There are many questions which have wisely been buried in the tomb & very few people are alive who have authority to bring it back out of the grave. Kuldip Nayar is one of them. Here are the excerpts from his book Beyond The Lines which is yet to release. The excerpts have already created enough buzz and controversy in media. While Shastri's son Anil Shastri, a special invitee to the Congress Working Committee has contradicted the Nayar's words about Late Shastri. This seems to be very funny and obvious to me. Why funny? you might be wondering. Well, if you will correlate the incidents you can catch the footprints. Whatever Nayar has echoed about Shastri in 'Beyond the Lines' has almost already been written in his previous book Between the Lines. That old book has in fact given an entire chapter out of five (don't remember exactly, one was Hindi as principal language, then Shastri's death, Indo-China War...rest don't remember) That time, Anil didn't say anything as the people of that time were clearly aware of the incidents - just passed or he was not forced to do so. In his interview whatever reference Anil has given have in fact no credibility.
A further question,
why did he do that? Why would he support Indira more than he protects his father?
First of all, Lal bahadur Shastri's life has been an open book, it's hard to write anything wrong about him except his death. He doesn't need anyone else to defend. Nayar, the then Information officer has portrayed the incidents this time differently. But the content more or less echoes the same thing. The book is yet to release I wonder, why few are getting so nervous. One more incident he has brought into light is the Murder of First Railway minister...a mystery for people while for few, Just another oblation. Lalit Narayan Mishra was a veteran Gandhian leader, who just could not be kept silent. After his assassination, his wife and his younger brother Mr Jaganath Mishra were having the feeling of conspiracy but soon as Jagannath Mishra got the CM chair of the state (Bihar). He became silent and more than 35 yrs. have gone, the murder case is yet to hear in the courts. These were not only two examples ...who will solve the cases of Sindhiya, Y.S. Rajshekhar Reddy (Can you believe what happened to him?), ......and Kasab (is there a lack of evidence, then I'm afraid you will hardly find any evidence in any case)?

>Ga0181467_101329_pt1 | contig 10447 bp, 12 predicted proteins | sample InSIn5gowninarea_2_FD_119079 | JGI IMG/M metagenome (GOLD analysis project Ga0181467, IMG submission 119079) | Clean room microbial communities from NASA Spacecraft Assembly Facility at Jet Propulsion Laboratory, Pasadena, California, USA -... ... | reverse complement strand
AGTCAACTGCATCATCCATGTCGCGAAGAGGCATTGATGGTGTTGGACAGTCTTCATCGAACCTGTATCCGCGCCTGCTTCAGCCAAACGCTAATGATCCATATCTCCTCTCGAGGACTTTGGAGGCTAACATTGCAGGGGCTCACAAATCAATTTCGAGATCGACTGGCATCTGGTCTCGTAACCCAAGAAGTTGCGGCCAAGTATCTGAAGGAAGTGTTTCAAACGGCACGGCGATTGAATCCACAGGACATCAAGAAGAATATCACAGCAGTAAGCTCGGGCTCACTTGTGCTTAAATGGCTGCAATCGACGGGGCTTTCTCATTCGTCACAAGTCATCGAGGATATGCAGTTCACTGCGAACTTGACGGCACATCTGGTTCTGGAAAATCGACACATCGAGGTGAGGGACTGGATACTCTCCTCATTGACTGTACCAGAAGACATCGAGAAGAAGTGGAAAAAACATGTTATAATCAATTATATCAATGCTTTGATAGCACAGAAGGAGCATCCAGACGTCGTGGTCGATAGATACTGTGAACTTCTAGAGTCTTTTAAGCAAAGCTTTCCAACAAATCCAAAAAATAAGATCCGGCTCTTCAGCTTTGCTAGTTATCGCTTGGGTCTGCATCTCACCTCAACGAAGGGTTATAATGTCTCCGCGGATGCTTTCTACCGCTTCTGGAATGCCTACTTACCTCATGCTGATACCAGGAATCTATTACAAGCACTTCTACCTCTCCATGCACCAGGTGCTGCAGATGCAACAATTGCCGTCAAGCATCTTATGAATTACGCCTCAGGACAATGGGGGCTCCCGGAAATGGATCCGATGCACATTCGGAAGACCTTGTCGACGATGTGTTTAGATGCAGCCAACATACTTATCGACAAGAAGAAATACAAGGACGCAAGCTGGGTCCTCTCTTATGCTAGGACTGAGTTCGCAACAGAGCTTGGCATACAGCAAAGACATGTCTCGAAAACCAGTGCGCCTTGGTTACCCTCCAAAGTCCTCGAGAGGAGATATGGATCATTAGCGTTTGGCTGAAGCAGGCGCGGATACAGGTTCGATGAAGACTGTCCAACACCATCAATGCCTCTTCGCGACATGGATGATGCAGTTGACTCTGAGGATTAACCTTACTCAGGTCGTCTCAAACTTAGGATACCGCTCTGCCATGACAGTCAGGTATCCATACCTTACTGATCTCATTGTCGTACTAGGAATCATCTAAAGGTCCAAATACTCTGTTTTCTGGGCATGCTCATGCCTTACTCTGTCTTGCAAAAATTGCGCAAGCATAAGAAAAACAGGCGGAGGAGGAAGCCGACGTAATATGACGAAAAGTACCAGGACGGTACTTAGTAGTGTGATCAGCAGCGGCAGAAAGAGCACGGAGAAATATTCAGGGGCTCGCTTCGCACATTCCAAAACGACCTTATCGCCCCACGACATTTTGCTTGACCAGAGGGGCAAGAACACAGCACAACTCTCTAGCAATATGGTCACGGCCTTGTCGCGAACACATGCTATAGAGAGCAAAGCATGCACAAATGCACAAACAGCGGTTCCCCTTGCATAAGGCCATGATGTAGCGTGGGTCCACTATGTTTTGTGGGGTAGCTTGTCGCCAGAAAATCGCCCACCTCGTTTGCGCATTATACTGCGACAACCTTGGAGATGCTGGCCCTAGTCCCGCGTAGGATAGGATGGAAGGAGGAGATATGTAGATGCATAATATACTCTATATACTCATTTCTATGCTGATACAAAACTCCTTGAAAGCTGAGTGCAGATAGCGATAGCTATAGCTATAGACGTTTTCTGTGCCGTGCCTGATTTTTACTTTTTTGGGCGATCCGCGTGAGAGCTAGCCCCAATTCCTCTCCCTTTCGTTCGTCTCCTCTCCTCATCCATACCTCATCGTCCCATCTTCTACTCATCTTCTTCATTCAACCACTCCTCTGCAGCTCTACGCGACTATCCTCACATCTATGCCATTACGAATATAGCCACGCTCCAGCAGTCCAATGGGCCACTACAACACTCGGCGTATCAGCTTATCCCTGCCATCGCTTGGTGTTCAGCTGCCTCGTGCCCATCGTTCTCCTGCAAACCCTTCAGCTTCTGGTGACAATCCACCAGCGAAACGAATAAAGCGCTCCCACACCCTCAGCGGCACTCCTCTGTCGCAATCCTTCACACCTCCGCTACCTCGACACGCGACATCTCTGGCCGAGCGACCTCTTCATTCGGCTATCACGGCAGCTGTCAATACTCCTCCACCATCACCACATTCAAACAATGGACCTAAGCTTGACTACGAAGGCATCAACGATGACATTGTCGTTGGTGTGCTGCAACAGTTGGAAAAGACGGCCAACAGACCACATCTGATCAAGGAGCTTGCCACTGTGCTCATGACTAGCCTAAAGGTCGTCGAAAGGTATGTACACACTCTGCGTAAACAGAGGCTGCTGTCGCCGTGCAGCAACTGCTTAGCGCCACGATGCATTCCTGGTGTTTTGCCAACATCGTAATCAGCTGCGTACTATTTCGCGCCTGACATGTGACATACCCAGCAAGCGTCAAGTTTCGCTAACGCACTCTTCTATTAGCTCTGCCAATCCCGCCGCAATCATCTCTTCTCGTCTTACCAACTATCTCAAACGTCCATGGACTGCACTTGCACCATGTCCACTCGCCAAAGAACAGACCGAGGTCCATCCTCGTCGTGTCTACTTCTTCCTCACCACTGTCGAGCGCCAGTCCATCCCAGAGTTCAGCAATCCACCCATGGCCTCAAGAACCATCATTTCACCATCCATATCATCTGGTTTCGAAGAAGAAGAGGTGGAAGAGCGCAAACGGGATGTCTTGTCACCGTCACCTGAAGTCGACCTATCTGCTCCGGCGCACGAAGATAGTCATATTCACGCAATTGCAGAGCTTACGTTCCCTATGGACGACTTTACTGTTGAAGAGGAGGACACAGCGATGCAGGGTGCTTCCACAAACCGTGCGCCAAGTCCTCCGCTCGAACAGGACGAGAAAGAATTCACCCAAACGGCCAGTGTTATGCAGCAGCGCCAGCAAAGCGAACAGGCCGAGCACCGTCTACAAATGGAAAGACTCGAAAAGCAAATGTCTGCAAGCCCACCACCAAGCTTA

Nayar, a veteran journalist knows his limits (after the longest service to Indian media). He has left the content unconcluded. Here are the excerpts from his book Beyond the Lines.
Was he poisoned?
That night I had a premonition that Shastri was dying. I dreamt about him dying. I got up abruptly to a knock on my door. A lady in the corridor told me: “Your prime minister is dying.” I hurriedly dressed and drove with an Indian official to Shastri’s dacha which was some distance away.
I saw (Soviet premier Alexei) Kosygin standing in the verandah. He raised his hands to indicate that Shastri was no more. Behind the verandah was the dining room where a team of doctors was sitting at an oblong table, cross-examining Dr R.N. Chugh who had accompanied Shastri.
Next to it was Shastri’s room. It was extraordinarily large. On the huge bed, his body looked like a dot on a drawing board. His slippers were neatly placed on the carpeted floor. He had not used them. In a corner of the room, however, on a dressing table, there was an overturned thermos flask. It appeared that Shastri had struggled to open it. There was no buzzer in his room, the point on which the government lied when attacked in Parliament on its failure to save Shastri’s life.
Our official photographer and I spread the national flag, which had been neatly folded up near the dressing table, over the body, and placed some flowers to pay homage to him. I then went to meet Shastri’s assistants. It was a few yards away and one had to walk through an open verandah to reach it. Shastri’s personal secretary, Jagan Nath Sahai, told me that Shastri had knocked on their door at around midnight and wanted water. Two stenographers and Jagan Nath helped him walk back to his room. This was fatal, Dr Chugh said.